Nouns (also called substantives, noun substantives, or concrete nouns) are declinable words that describe things, beings, and abstract concepts (e. g. der Löffel, die Frau, das Wetter – the spoon, the woman, the weather). Nouns are generally used with their article, and they have to be declined.
The grammatical gender shows if a noun is masculine, feminine, or neuter. In German, it’s often impossible to tell this just from looking at the noun, but there are some clues that can help you determine the gender.
- der Schmetterling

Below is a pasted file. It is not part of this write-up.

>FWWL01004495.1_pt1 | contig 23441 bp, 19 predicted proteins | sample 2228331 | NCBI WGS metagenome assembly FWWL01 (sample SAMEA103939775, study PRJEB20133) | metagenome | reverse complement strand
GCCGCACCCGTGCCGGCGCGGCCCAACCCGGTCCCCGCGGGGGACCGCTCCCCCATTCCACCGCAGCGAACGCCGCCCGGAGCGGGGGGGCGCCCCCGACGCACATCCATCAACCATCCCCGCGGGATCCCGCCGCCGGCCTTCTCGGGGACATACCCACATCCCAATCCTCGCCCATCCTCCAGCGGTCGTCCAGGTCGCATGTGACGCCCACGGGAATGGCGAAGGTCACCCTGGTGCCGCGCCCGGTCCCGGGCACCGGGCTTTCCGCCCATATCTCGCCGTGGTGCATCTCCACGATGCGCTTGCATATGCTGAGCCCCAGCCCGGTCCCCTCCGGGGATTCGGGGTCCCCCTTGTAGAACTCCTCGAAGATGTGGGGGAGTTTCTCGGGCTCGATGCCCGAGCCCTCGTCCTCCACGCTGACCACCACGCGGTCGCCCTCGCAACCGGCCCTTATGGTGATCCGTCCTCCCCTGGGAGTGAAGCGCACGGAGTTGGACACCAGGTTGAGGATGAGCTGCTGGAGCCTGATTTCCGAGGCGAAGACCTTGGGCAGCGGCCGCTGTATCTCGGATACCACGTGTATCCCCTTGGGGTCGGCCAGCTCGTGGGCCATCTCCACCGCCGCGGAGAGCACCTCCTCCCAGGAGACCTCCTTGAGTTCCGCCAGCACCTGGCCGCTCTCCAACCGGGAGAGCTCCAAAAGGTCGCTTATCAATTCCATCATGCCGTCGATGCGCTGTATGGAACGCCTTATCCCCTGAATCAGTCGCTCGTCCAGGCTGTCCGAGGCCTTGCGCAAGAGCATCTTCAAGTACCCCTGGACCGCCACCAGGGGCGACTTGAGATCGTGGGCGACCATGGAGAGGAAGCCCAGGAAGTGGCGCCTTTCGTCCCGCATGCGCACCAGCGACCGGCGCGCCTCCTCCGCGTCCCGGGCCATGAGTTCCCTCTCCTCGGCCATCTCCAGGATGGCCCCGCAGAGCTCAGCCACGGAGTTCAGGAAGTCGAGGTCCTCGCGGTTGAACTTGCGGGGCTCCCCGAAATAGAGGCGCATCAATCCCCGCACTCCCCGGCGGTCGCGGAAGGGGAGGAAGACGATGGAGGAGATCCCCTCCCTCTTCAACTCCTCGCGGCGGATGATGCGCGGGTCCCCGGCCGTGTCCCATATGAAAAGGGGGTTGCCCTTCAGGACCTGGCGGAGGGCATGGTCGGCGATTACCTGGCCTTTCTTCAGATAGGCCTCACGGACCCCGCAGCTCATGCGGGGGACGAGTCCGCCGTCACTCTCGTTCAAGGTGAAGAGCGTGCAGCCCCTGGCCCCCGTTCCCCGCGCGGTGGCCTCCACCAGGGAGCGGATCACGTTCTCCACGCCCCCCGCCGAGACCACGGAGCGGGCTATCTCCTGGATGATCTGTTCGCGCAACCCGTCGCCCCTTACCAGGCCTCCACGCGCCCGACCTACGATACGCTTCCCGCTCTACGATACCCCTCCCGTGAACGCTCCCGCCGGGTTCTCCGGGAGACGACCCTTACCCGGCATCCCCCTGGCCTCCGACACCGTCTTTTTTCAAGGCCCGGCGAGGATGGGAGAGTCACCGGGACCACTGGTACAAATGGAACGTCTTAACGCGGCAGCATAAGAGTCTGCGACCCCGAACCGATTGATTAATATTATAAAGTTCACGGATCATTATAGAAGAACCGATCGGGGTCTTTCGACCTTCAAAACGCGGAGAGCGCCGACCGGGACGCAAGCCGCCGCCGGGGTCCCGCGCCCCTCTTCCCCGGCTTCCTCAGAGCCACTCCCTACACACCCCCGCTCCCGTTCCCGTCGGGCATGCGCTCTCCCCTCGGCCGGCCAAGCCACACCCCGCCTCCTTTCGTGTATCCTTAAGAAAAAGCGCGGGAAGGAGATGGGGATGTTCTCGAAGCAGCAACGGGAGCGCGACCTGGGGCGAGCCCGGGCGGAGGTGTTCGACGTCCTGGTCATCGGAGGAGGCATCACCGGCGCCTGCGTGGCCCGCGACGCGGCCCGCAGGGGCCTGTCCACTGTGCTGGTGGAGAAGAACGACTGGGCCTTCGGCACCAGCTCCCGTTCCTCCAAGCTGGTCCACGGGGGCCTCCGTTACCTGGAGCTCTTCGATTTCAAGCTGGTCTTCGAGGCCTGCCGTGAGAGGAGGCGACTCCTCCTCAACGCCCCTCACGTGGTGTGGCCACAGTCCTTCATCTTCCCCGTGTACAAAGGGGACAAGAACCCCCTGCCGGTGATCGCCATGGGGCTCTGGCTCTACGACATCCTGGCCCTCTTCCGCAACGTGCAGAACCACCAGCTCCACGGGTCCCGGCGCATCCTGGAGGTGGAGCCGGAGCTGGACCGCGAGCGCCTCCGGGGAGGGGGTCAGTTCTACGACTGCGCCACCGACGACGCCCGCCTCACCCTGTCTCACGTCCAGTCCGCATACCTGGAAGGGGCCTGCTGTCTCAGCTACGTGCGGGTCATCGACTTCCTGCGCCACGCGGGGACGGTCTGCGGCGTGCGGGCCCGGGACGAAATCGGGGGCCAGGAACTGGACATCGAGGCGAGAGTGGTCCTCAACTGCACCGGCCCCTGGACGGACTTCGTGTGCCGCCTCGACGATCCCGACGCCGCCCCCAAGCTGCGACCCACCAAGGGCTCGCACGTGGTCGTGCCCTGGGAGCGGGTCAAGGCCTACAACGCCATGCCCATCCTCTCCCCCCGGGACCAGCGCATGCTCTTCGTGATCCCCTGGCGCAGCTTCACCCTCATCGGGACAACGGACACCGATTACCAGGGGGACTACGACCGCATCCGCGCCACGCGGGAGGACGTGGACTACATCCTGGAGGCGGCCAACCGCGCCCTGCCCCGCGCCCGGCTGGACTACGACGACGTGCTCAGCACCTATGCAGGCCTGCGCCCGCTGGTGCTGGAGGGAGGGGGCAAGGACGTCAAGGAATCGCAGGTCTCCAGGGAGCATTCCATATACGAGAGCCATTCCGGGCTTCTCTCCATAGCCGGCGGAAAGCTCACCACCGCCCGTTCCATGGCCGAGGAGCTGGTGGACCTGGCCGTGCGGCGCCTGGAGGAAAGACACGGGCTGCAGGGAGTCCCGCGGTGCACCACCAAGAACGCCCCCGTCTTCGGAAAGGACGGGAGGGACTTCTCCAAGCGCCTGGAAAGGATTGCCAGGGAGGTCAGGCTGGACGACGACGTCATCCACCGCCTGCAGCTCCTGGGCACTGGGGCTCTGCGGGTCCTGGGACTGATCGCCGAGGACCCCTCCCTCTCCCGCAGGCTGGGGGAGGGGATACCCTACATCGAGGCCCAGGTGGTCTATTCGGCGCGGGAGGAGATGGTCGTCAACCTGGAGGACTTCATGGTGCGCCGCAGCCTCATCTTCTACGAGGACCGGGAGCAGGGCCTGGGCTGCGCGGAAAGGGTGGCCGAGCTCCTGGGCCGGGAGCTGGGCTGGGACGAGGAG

- die Umgebung
- das Märchen
In German, we generally use nouns together with their articles. The article tells us the gender, number, and case of the noun. There are indefinite articles (ein, eine) and definite articles (der, die, das).
- ein/der Mann
- eine/die Frau
- ein/das Kind
The plural in German can take the endings n/en, e, r/er, s, or no ending at all. Here we explain when each plural ending should be used.
- die Universität – die Universitäten
- die Oma – die Omas
In German, nouns have to be declined. Here, we explain when to use each case and what you need to pay attention to when declining a noun.
- der Mann, des Mannes, dem Mann, den Mann
- die Frau, der Frau, der Frau, die Frau